Leather and beads
5 1/8 in. x 40 15/16 in. (13 cm x 104 cm)
North America, Native American
Leatherworking and beadworking
Gift of Mr. and Mrs. Gilbert Brink
Elongated rectangular sheath of buckskin. "Witch charm" of triangular blue and red felt. Long fringe at bottom. Narrow strip of red wool beaded in white at top. Beadwork band of yellow, red, dark blue tipi pattern on light blue background at top and bottom. "Used by Chief Spotted Tail."
glass beads and leather
R. Conn notes "An important piece, due to age and use. Needs conservation."
Two of the distinguishing marks of Crow beadwork are the use of the "hourglass" pattern, and the presence of a light blue ground. In this example, the beadwork is sewn in lazy wtitch. Long fringe enlivened the appearance of the gun case while the gun was being held or was in motion (Maurer, 1977, p. 180). The introduction of guns and hourses changed subsistence patterns among native Americans allowing agricultural and semi-nomadic peoples on the edge of the Plains to become nomadic hunters during the 17th and 18th centuries. -from the Native American Art from the Permanent Collection Catalog, 1976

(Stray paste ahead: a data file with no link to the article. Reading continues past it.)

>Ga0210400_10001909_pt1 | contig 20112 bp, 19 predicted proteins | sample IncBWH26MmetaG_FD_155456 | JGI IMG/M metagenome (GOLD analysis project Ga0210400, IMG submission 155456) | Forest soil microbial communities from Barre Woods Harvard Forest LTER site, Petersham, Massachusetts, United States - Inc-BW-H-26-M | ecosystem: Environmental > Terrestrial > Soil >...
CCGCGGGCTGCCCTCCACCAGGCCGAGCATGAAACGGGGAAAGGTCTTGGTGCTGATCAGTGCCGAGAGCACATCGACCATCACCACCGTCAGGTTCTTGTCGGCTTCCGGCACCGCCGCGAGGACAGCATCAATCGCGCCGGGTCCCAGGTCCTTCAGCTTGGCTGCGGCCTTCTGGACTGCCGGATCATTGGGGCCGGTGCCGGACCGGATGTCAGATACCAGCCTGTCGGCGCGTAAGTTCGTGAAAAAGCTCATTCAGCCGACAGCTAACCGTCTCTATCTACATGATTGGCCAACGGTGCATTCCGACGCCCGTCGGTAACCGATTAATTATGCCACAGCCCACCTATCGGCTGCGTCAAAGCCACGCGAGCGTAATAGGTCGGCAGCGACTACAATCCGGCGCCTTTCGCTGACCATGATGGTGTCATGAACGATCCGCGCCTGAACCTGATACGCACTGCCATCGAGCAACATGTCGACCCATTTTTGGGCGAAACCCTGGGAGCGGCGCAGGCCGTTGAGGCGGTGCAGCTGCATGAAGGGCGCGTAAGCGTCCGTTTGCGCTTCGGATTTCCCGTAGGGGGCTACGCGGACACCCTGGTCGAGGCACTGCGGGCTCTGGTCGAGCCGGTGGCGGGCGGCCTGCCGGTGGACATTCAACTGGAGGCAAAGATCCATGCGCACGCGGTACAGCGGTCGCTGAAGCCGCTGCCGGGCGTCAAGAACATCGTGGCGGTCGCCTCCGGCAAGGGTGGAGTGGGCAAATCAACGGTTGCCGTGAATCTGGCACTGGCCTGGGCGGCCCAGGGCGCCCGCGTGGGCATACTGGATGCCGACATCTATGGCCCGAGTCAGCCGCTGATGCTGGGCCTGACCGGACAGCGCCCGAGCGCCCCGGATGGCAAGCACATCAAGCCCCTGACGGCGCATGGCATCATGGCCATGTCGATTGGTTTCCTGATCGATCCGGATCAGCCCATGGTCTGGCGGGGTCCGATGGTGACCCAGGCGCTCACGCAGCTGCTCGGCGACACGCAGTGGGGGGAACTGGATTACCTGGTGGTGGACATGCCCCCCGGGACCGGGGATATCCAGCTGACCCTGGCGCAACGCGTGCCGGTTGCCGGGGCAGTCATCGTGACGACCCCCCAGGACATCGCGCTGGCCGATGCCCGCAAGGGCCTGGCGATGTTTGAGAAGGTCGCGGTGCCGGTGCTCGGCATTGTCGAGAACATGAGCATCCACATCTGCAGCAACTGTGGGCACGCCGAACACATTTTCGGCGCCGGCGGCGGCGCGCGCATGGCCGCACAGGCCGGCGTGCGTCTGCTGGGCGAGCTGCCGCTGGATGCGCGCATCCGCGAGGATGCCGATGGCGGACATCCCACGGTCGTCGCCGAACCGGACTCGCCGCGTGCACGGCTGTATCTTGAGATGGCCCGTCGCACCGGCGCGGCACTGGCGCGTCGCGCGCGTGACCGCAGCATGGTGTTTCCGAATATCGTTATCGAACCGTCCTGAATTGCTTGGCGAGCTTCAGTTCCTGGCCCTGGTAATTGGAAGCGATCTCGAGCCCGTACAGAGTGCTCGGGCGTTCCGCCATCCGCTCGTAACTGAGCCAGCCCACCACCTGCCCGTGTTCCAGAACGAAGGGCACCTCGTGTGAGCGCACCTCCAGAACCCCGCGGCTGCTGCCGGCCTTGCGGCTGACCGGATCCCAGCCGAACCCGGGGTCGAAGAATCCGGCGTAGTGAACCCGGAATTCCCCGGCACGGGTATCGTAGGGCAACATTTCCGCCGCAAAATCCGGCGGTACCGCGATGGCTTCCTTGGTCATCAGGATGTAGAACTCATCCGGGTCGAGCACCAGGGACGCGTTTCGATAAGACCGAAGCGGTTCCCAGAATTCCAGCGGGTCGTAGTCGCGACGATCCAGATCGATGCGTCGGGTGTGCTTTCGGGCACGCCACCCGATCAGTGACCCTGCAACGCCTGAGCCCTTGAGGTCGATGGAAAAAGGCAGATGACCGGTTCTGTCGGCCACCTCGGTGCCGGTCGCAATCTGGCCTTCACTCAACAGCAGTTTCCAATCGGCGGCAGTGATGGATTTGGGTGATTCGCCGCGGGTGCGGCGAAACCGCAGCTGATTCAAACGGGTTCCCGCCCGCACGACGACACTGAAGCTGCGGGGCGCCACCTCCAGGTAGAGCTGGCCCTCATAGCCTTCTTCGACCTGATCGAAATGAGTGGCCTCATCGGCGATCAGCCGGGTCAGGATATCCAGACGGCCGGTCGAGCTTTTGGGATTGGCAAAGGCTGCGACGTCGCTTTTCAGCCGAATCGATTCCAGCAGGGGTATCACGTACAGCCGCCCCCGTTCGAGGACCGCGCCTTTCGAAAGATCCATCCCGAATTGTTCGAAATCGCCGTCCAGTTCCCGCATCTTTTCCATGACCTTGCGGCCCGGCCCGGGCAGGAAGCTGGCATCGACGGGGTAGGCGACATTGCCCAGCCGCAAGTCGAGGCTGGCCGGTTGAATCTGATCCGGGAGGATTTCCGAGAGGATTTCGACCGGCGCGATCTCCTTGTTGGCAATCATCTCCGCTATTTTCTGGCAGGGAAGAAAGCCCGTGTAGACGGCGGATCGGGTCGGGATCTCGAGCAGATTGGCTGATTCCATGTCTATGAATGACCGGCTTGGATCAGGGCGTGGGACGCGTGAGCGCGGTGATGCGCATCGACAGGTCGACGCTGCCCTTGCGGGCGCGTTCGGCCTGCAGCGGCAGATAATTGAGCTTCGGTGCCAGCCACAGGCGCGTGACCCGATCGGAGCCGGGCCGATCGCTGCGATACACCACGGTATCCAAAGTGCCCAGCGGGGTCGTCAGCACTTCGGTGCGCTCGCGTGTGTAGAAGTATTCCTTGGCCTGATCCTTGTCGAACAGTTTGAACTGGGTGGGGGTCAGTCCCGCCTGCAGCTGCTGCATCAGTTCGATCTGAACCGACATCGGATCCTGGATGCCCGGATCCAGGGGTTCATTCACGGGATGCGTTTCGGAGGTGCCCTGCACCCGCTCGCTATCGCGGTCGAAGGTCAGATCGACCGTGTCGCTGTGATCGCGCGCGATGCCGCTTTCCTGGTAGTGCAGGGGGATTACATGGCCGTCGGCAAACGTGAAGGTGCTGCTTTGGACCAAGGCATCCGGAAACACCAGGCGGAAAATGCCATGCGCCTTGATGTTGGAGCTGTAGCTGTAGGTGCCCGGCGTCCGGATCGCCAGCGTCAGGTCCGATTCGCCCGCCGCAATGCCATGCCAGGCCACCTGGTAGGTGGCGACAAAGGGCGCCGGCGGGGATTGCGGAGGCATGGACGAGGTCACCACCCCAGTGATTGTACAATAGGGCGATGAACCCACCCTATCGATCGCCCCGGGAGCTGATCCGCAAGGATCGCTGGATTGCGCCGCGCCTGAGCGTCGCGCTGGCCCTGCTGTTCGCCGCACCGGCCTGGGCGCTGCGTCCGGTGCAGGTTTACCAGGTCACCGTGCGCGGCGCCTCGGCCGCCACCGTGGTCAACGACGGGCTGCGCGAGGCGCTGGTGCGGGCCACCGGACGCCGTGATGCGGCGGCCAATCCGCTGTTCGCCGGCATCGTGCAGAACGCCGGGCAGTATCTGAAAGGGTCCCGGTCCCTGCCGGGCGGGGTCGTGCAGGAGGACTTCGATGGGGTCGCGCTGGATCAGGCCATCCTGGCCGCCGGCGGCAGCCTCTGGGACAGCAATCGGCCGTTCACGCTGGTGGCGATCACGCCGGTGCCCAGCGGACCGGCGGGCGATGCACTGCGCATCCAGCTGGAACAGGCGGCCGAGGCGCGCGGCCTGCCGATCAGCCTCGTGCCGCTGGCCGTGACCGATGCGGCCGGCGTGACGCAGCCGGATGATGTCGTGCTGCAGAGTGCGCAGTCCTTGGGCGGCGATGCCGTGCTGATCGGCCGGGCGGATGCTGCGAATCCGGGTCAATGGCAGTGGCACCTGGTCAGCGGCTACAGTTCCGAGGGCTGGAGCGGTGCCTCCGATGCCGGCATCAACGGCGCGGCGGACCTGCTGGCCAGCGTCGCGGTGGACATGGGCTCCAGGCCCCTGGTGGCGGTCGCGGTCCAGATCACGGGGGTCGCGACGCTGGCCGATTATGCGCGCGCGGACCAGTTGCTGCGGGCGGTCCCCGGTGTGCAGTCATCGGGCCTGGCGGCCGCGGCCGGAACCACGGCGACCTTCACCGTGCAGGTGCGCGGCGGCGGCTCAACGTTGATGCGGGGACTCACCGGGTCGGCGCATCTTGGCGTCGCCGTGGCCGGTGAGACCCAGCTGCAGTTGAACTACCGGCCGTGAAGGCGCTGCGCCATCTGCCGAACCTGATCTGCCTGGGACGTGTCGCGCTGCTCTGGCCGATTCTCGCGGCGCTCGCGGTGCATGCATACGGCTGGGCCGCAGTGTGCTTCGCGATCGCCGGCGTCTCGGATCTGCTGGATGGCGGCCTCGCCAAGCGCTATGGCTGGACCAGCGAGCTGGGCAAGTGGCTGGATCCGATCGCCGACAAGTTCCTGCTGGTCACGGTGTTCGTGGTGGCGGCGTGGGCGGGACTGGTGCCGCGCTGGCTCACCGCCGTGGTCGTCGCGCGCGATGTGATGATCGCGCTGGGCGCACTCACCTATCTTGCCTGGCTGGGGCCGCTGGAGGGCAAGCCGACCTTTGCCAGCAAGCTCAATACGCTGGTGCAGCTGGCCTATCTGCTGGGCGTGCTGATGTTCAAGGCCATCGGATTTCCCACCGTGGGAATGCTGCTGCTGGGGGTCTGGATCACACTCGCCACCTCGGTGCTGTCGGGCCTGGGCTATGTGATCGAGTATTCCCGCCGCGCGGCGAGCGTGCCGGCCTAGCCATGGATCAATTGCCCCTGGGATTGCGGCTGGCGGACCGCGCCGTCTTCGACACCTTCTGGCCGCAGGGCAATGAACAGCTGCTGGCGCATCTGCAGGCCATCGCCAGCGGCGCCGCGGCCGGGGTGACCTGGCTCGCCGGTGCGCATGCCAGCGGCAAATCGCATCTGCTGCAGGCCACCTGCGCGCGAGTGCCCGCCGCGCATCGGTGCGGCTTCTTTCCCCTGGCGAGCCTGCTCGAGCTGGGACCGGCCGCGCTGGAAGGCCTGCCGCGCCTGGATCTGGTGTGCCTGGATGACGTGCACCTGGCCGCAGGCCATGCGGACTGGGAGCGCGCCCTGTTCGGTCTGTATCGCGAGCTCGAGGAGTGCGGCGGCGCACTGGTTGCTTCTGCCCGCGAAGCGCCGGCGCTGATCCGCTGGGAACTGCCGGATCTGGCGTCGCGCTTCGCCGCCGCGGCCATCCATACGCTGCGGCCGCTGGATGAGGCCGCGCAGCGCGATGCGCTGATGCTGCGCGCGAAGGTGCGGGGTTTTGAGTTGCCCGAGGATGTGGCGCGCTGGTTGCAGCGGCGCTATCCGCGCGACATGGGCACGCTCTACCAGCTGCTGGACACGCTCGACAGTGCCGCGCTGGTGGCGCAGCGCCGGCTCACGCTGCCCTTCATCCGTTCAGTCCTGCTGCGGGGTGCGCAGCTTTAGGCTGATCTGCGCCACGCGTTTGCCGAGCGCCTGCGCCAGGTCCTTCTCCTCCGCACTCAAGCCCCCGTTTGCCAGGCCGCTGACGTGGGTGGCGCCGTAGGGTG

Kay Koeninger and Joanne M. Mack, "Native American Art from the Permanent Collection" (Claremont: Galleries of the Claremont Colleges, 1979), 25 (illustrated/bw) fig. 31.
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